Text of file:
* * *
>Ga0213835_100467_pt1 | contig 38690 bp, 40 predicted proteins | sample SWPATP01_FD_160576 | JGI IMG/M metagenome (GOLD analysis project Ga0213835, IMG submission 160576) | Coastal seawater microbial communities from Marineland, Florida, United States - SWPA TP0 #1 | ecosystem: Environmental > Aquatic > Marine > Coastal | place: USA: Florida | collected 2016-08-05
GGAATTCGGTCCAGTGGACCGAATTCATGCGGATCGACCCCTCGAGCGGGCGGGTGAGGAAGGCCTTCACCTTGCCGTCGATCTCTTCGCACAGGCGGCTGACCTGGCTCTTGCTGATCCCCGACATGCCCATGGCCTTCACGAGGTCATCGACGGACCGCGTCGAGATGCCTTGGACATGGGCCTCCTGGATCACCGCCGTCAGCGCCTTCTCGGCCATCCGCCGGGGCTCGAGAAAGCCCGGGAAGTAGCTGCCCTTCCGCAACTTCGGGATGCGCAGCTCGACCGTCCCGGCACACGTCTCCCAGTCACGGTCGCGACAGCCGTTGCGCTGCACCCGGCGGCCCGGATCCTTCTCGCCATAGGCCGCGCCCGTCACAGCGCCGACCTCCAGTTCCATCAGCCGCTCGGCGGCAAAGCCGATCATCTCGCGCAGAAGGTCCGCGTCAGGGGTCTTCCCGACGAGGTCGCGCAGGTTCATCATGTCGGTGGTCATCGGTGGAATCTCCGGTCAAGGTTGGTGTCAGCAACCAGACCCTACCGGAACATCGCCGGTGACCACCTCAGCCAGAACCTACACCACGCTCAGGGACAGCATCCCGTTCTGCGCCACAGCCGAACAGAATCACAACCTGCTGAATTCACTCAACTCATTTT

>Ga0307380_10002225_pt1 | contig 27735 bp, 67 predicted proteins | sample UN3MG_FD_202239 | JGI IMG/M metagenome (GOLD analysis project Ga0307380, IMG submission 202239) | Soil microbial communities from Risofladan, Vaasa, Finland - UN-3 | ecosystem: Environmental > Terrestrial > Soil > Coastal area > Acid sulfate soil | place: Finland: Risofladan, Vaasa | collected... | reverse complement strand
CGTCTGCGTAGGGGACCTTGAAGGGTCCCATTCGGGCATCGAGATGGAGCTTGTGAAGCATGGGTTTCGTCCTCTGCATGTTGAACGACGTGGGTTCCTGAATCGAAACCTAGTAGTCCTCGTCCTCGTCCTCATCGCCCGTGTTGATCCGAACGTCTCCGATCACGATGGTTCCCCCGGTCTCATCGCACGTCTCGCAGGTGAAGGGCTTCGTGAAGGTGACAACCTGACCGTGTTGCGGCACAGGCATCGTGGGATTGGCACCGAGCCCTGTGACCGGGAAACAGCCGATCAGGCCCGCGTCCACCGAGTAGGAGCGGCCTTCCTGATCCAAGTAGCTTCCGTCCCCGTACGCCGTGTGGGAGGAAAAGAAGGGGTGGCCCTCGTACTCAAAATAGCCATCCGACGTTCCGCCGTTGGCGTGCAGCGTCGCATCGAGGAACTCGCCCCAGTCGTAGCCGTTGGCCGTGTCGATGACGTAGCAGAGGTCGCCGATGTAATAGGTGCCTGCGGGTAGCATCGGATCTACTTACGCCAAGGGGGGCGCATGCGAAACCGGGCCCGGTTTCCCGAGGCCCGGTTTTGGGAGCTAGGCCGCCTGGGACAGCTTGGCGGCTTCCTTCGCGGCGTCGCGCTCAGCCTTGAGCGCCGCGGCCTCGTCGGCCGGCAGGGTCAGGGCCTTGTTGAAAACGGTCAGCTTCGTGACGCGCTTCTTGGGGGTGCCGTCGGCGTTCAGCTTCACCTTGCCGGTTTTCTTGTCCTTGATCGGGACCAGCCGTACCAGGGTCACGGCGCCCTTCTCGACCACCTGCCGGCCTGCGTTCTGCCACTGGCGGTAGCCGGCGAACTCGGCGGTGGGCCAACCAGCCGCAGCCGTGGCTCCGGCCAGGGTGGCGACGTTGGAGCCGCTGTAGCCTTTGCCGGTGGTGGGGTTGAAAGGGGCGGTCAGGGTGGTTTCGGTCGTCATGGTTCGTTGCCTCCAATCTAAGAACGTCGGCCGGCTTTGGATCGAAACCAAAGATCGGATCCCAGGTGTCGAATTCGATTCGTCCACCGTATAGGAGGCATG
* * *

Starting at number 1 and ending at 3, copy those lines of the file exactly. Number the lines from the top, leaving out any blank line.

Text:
>Ga0213835_100467_pt1 | contig 38690 bp, 40 predicted proteins | sample SWPATP01_FD_160576 | JGI IMG/M metagenome (GOLD analysis project Ga0213835, IMG submission 160576) | Coastal seawater microbial communities from Marineland, Florida, United States - SWPA TP0 #1 | ecosystem: Environmental > Aquatic > Marine > Coastal | place: USA: Florida | collected 2016-08-05
GGAATTCGGTCCAGTGGACCGAATTCATGCGGATCGACCCCTCGAGCGGGCGGGTGAGGAAGGCCTTCACCTTGCCGTCGATCTCTTCGCACAGGCGGCTGACCTGGCTCTTGCTGATCCCCGACATGCCCATGGCCTTCACGAGGTCATCGACGGACCGCGTCGAGATGCCTTGGACATGGGCCTCCTGGATCACCGCCGTCAGCGCCTTCTCGGCCATCCGCCGGGGCTCGAGAAAGCCCGGGAAGTAGCTGCCCTTCCGCAACTTCGGGATGCGCAGCTCGACCGTCCCGGCACACGTCTCCCAGTCACGGTCGCGACAGCCGTTGCGCTGCACCCGGCGGCCCGGATCCTTCTCGCCATAGGCCGCGCCCGTCACAGCGCCGACCTCCAGTTCCATCAGCCGCTCGGCGGCAAAGCCGATCATCTCGCGCAGAAGGTCCGCGTCAGGGGTCTTCCCGACGAGGTCGCGCAGGTTCATCATGTCGGTGGTCATCGGTGGAATCTCCGGTCAAGGTTGGTGTCAGCAACCAGACCCTACCGGAACATCGCCGGTGACCACCTCAGCCAGAACCTACACCACGCTCAGGGACAGCATCCCGTTCTGCGCCACAGCCGAACAGAATCACAACCTGCTGAATTCACTCAACTCATTTT

>Ga0307380_10002225_pt1 | contig 27735 bp, 67 predicted proteins | sample UN3MG_FD_202239 | JGI IMG/M metagenome (GOLD analysis project Ga0307380, IMG submission 202239) | Soil microbial communities from Risofladan, Vaasa, Finland - UN-3 | ecosystem: Environmental > Terrestrial > Soil > Coastal area > Acid sulfate soil | place: Finland: Risofladan, Vaasa | collected... | reverse complement strand